A common plant in our gardens, distinguished by its large scarlet pods. It grows a foot and a half high. The stalk is angulated, thick, and green, tolerably erect, and branched. The leaves stand irregularly, and are longish, pretty broad, and of a deep green colour. The flowers are moderately large and white, with a yellow head in the middle: they grow at the divisions of the branches. The fruit follows, and is an inch and a half long, an inch thick, and biggest at the base, whence it grows smaller to the point: the colour is a fine red, and its surface is so smooth, that it looks like polished coral: it is a skin containing a quantity of seeds.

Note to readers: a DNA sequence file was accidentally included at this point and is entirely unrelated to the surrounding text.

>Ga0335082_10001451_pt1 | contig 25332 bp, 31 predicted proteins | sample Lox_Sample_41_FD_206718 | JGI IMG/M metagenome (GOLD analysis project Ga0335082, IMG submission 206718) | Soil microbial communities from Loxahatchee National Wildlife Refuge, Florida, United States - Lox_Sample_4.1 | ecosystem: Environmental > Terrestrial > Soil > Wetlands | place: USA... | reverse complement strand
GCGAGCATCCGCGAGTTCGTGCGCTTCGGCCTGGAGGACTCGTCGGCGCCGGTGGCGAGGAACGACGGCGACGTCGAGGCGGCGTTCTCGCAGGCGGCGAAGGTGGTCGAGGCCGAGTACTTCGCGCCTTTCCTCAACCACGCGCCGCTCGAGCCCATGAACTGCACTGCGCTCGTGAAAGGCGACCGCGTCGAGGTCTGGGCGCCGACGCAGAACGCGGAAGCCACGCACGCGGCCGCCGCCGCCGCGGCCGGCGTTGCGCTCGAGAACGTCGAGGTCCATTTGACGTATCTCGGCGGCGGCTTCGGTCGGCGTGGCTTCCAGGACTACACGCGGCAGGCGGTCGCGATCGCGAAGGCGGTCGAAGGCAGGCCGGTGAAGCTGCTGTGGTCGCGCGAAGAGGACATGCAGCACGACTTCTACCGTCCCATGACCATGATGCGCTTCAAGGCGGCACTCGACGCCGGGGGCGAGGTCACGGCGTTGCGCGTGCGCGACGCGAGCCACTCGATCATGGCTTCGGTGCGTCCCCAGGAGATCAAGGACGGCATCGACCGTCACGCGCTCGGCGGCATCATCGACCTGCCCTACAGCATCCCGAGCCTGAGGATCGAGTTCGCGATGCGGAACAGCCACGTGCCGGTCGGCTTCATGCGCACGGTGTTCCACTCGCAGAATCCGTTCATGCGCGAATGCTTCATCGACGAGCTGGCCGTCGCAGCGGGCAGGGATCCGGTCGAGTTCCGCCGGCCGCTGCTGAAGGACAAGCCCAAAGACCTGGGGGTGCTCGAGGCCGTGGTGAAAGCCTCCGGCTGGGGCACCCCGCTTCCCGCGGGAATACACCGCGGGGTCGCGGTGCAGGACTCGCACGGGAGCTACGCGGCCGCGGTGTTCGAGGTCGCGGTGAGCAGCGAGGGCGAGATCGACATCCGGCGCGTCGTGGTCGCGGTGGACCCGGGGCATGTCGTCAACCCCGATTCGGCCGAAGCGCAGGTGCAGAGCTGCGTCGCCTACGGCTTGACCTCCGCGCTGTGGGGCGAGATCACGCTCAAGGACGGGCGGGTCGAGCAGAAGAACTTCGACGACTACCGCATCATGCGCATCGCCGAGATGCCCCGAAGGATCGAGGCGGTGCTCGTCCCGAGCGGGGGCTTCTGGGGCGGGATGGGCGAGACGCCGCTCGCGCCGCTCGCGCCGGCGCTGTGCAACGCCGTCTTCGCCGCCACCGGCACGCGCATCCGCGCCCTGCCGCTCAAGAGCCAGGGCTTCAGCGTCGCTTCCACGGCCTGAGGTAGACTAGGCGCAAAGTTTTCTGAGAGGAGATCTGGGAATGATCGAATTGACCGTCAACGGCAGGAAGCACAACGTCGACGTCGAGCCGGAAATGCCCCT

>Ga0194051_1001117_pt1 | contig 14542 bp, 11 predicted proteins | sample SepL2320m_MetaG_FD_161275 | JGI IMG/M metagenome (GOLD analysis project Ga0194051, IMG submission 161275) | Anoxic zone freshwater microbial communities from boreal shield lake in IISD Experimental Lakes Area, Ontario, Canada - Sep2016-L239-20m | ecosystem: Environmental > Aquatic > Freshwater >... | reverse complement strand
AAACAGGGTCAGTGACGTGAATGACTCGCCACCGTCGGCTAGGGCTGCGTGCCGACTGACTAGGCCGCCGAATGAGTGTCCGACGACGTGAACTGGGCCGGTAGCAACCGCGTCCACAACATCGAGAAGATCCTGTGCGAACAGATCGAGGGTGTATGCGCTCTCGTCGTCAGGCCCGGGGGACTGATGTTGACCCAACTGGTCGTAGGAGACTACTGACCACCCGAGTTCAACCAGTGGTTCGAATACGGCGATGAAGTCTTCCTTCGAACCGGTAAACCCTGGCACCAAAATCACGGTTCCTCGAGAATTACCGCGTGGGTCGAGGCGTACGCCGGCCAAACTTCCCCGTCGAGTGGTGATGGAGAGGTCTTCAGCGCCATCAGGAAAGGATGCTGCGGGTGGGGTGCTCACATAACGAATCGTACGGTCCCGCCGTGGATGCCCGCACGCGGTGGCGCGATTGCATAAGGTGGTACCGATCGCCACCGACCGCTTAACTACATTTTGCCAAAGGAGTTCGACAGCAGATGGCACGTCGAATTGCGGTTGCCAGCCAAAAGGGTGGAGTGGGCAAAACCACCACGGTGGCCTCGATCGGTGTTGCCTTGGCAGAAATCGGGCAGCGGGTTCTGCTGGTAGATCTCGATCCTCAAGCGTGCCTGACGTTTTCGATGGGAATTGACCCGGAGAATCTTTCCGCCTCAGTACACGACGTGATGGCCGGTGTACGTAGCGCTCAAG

The fruit is the part used. Held in the mouth it cures the tooth-ach; for its heat and acrimony are greater than in pellitory of Spain, and it fills the mouth with water. Applied externally, bruised and mixed with honey and crumbled bread it is good for a quinsy.